I just got back from a trip to Winona, MN, a lovely college town along the Mississippi River. Located in the southeastern part of MN, Winona itself – because it is a river town – does not look like a community influenced by agriculture. But it is.
Farms abound in the areas around it, and according to research conducted by North Carolina State University (NC State), the mighty Mississippi is prone to the runoff that these farms can create.
The effect upon the Gulf of Mexico is, to put it mildly, damaging.
But as always, better farming practices are out there. Along with the grass buffers that have been presented here in previous blogs, no-till farming is for some farmers (and environmentalists) another exciting option.
It is working for Winona area farmer Bill Dunlay, according to this 2012 (dated, yes, but still pertinent) report from the Mississippi River – Winona Watershed News.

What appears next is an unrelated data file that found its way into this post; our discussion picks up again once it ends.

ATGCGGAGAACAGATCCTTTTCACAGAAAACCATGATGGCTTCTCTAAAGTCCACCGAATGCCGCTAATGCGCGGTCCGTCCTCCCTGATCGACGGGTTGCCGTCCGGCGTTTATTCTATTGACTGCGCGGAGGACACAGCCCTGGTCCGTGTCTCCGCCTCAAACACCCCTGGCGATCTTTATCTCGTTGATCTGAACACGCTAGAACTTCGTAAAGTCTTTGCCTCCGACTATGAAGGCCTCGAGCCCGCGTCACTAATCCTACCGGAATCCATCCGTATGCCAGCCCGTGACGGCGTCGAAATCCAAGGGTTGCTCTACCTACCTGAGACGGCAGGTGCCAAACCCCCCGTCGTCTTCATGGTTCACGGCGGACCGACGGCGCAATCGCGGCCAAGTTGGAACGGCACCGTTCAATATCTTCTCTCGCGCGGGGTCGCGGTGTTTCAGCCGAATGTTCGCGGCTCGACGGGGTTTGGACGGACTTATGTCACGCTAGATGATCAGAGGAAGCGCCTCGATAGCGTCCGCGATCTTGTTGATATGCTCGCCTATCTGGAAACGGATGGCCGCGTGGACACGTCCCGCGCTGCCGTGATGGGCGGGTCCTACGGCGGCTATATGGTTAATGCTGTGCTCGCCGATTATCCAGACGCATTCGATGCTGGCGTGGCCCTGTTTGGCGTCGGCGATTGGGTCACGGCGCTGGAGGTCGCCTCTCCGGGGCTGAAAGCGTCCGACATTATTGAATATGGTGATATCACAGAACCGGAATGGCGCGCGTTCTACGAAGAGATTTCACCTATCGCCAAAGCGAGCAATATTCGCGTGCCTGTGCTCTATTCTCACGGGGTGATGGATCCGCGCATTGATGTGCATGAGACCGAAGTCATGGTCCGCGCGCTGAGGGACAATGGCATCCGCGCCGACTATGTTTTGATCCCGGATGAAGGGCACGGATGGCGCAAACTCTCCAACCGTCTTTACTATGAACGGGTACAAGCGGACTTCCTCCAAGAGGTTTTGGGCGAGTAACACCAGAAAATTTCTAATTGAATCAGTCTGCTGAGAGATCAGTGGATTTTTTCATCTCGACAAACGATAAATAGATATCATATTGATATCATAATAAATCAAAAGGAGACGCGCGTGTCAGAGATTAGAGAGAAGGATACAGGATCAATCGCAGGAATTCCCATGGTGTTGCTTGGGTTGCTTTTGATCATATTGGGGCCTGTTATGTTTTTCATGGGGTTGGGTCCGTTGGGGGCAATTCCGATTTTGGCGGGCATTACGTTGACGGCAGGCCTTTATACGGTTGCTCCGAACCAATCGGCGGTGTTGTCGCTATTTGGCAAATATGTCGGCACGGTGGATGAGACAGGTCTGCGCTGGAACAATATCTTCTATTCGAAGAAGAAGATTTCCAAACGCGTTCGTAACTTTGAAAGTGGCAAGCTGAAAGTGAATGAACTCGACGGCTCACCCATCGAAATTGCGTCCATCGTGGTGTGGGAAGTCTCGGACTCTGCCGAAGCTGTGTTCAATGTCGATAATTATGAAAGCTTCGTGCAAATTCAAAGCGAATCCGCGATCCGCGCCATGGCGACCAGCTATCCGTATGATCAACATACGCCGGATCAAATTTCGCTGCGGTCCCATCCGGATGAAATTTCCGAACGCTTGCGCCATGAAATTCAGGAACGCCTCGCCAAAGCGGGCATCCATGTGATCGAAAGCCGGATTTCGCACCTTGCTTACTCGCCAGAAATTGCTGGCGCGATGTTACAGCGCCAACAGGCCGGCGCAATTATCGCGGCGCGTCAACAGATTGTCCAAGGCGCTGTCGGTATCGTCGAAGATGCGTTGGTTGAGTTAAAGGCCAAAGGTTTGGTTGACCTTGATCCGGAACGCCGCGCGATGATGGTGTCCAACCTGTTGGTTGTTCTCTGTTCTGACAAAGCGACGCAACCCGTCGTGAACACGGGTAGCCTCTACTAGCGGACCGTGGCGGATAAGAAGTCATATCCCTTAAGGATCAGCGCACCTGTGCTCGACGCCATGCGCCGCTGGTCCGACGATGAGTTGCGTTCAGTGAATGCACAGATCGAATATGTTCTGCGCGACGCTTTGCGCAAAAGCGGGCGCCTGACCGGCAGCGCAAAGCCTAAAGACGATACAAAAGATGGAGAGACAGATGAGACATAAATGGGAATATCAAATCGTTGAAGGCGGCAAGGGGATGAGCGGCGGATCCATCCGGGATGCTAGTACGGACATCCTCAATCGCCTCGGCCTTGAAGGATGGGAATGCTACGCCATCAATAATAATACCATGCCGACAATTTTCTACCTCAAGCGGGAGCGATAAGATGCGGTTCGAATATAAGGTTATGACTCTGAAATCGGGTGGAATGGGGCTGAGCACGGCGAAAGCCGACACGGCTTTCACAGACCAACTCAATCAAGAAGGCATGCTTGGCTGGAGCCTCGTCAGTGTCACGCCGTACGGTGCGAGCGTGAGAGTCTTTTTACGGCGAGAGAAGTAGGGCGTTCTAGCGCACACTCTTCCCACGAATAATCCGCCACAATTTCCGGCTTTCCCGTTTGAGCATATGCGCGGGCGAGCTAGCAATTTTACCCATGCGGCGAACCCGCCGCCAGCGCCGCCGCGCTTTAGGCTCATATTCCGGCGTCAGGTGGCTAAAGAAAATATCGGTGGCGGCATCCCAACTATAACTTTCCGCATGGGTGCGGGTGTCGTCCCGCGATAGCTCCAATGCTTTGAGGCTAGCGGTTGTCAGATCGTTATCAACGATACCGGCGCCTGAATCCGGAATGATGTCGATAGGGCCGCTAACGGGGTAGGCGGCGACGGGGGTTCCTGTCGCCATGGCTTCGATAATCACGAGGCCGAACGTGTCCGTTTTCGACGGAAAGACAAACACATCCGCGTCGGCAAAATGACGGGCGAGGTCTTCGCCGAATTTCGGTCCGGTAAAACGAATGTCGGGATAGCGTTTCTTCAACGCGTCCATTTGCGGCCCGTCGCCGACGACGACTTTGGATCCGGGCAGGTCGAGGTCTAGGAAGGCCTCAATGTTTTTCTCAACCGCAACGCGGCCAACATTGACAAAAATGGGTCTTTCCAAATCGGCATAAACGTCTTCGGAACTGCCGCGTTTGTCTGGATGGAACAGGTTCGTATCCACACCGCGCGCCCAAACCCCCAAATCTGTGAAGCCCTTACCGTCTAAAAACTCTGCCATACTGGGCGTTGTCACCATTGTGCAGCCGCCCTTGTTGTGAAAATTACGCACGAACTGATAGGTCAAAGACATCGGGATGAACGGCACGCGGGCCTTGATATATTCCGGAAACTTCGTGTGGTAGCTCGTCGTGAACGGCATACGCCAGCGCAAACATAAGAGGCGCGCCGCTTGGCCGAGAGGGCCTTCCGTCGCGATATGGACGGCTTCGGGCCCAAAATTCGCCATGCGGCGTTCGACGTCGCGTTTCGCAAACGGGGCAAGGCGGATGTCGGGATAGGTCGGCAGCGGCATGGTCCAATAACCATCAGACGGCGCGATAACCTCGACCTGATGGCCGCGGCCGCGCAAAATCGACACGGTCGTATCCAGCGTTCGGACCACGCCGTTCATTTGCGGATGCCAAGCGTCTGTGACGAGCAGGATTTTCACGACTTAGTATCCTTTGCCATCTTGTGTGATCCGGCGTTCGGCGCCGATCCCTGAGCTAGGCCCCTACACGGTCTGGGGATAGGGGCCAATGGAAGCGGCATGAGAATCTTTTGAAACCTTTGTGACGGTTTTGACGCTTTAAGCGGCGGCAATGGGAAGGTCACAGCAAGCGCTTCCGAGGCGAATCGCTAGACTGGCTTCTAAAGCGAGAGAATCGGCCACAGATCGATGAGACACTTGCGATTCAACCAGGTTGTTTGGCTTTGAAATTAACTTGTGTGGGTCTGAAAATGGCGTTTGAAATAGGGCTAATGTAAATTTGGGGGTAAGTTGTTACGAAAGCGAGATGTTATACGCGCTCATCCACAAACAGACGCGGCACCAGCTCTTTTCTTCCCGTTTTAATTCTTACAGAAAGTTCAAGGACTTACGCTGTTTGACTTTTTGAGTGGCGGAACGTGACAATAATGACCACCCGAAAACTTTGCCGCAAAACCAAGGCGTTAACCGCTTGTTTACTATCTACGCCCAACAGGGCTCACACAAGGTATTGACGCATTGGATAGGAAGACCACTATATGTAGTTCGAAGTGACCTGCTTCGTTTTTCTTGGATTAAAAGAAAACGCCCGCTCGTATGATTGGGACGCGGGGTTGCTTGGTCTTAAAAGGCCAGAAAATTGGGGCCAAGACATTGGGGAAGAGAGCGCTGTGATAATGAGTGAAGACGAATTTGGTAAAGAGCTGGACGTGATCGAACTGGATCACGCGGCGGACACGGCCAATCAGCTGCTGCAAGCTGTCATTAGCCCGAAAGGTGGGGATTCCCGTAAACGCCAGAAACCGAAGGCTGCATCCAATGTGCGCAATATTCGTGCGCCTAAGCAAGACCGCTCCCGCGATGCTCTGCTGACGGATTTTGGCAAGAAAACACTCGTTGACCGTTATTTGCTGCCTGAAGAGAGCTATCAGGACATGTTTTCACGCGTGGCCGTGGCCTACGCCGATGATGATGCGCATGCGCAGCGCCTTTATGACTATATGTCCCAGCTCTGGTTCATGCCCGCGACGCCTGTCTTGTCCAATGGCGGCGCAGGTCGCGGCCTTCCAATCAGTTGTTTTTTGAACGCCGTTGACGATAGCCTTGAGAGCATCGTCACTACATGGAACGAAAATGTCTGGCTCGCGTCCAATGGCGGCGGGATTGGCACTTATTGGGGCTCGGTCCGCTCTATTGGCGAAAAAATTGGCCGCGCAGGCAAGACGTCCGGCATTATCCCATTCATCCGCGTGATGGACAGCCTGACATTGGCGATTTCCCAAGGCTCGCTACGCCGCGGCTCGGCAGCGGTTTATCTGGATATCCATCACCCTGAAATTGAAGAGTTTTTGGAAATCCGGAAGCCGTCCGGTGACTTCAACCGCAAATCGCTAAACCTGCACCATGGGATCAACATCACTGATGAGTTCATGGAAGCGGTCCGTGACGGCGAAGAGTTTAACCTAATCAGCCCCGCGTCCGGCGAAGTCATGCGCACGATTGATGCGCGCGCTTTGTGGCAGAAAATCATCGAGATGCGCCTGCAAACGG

Dunlay’s land is hilly, and susceptible to erosion. Commenting on the benefits of no-till, Dunlay gets to the point. “It saves a ton,” he says. Dunlay notes he saves on fuel, equipment costs, time and soil.
All while losing nothing in yields, he says.
It is widely known that no-till farming dramatically reduces soil erosion and, because of improved water retention, crops actually require much less watering per acre. This is a terrific benefit for areas that experience less-than-normal rainfall in a given year.
Dunlay says that no-till may not be for every farmer, but it is worth a serious look for many. He has converted all 250 of his acres to the no-till method, and the results speak for themselves.